While breakfast burrito’s are a great treat, we usually eat yogurt with fruit and/or granola. Inspired by her cherry pie, Janet grated a little nutmeg on top of maple yogurt and bing cherries–simple and tasty.

Ever since I tried cimg7114.jpgthe butternut squash pizza with the thin crust, I’ve been thinking about making a classic thin crust pizza. We topped ours with fresh tomato sauce, caramelized onions, anise seeds, fennel sausage, fresh basil, fresh mozzarella, pine nutes and Parmesan cheese. It’s definitely in the top three pizza’s I’ve ever had, with Gioia’s Pizza’s and Alegretto in Chile being the other two.

Lucinda’s Prison Burgers

Tuesday, September 11th, 2007

Here’s something odd and rather gruesome: list of last meal requests in Texas.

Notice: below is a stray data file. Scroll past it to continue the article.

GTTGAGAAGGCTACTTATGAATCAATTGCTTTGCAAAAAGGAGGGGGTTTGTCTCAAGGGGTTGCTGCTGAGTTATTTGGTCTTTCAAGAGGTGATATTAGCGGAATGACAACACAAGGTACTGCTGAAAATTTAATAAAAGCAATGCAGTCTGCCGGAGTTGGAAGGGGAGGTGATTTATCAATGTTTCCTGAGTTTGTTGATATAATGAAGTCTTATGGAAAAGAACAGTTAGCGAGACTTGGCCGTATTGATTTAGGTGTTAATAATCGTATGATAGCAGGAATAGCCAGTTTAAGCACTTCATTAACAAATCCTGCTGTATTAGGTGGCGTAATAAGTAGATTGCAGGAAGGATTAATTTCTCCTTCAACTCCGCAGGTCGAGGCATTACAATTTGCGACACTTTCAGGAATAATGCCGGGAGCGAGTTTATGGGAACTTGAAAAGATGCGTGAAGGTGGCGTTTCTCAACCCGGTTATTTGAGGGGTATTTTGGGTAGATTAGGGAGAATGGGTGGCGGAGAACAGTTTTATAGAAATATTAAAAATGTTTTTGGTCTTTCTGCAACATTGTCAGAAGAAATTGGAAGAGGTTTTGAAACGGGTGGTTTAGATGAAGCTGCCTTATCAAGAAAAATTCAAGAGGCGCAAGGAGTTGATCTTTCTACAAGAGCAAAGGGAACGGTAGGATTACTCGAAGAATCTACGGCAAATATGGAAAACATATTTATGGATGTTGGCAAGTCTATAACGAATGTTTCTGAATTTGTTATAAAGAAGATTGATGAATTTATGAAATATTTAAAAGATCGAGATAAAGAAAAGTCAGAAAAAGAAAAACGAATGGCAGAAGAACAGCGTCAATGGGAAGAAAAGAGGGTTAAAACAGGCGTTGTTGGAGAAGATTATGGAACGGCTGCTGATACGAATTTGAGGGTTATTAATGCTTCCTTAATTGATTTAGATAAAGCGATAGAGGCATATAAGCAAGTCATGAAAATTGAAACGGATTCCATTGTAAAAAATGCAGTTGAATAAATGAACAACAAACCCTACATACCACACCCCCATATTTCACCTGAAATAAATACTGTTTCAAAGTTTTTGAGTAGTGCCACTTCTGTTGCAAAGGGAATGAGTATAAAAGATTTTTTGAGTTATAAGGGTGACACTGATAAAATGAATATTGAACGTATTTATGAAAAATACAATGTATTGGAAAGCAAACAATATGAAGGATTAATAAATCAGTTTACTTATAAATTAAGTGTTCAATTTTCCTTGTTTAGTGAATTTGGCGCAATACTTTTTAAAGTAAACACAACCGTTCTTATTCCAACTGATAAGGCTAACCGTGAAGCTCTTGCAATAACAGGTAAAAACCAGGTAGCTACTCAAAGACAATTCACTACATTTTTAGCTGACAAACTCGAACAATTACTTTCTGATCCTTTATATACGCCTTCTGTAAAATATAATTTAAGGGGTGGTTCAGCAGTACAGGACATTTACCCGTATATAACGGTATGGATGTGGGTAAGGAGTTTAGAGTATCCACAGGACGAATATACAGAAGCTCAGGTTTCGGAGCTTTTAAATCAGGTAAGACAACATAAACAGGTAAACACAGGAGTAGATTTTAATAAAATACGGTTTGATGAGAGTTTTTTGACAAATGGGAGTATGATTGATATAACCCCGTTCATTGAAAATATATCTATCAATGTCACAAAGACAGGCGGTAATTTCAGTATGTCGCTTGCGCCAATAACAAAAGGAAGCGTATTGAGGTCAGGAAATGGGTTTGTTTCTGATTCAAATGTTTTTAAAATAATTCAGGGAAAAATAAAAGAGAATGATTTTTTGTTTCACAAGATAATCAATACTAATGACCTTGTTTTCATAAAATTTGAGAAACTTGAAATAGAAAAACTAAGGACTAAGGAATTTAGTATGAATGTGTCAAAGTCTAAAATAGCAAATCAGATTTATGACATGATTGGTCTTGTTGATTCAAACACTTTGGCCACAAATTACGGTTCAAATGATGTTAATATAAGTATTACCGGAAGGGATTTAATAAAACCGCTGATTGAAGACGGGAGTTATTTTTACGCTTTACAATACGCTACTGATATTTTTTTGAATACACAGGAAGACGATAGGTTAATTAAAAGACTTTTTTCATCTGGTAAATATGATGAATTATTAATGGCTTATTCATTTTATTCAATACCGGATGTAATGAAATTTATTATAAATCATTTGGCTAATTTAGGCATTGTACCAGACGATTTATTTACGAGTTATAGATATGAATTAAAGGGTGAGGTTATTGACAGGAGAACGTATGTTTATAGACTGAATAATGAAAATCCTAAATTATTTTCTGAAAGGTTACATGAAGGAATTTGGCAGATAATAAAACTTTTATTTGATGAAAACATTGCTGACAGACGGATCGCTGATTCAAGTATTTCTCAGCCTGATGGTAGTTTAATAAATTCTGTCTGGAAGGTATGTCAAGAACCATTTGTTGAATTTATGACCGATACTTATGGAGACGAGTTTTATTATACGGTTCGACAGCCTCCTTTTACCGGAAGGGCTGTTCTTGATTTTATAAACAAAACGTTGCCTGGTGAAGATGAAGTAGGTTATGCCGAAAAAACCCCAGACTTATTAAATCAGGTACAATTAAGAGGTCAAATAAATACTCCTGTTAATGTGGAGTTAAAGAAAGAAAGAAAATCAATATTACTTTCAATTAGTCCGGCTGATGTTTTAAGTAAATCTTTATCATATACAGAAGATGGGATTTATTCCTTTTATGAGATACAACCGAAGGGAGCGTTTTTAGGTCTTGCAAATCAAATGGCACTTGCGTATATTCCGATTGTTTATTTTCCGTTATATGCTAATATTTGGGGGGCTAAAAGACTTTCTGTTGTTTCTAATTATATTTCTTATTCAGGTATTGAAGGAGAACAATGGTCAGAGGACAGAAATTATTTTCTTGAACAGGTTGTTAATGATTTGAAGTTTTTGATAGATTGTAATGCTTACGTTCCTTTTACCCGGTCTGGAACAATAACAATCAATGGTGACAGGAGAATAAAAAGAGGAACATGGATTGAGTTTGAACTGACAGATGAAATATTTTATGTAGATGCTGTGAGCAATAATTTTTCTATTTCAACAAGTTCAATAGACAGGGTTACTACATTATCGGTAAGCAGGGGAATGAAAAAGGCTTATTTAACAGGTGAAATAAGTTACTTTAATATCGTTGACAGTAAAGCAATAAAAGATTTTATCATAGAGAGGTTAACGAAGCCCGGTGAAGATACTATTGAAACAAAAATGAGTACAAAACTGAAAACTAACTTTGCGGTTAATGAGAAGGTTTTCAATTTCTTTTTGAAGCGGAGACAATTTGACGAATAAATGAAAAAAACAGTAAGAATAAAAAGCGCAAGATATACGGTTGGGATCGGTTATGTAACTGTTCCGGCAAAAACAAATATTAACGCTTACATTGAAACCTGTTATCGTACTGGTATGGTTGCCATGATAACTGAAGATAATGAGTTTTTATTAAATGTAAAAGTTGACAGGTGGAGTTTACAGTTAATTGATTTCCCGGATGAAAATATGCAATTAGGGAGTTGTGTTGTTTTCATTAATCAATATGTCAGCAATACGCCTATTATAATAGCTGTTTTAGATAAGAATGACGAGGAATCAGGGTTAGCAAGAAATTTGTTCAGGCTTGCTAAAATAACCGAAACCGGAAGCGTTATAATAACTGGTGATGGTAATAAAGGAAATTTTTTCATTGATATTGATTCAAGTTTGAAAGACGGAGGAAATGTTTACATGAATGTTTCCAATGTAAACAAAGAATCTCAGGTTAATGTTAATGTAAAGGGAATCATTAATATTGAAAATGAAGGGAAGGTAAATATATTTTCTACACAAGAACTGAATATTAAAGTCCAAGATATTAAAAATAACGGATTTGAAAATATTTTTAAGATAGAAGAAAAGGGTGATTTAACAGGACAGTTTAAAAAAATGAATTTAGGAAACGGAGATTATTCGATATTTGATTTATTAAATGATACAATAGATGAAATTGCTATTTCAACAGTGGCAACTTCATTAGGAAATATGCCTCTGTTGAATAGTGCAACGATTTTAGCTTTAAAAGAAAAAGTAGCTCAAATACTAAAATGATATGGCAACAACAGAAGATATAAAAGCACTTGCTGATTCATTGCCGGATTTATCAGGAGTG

How or why this information was compiled and posted is curious; it certainly peaks the curiosity. What does a person choose for their last meal on earth, the last thing that will pass the lips, the last thing, arguably, to give pleasure before the end? It seems that Dr.Pepper, Coke, cheeseburgers, fried chicken, chef’s salad, steak, eggs and bacon are the foods of choice for many of the condemned, though there were definitely some interesting requests: “Cool Whip and a bowl of cherries”, “One bag of assorted Jolly Ranchers”, “Mexican Dish with all the fixings”, “1 jar of dill pickles”, “Eucharist”, “1 apple, 1 orange, 1 banana, coconut and peaches”. (Seriously, fruit? That’s your choice for last meal?) Clearly alcohol was off limits. And what about the people that requested no meal at all? Perhaps food isn’t high on the list of priorities at that point in time but I can’t even really speculate. Out loud, I wondered what Marc thought this list might contain if it were another country, like France, before I remembered that they don’t employ capital punishment… You can be sure there’d be lobster, though. And plenty of foie gras, wine and cheese. Zero cheeseburgers.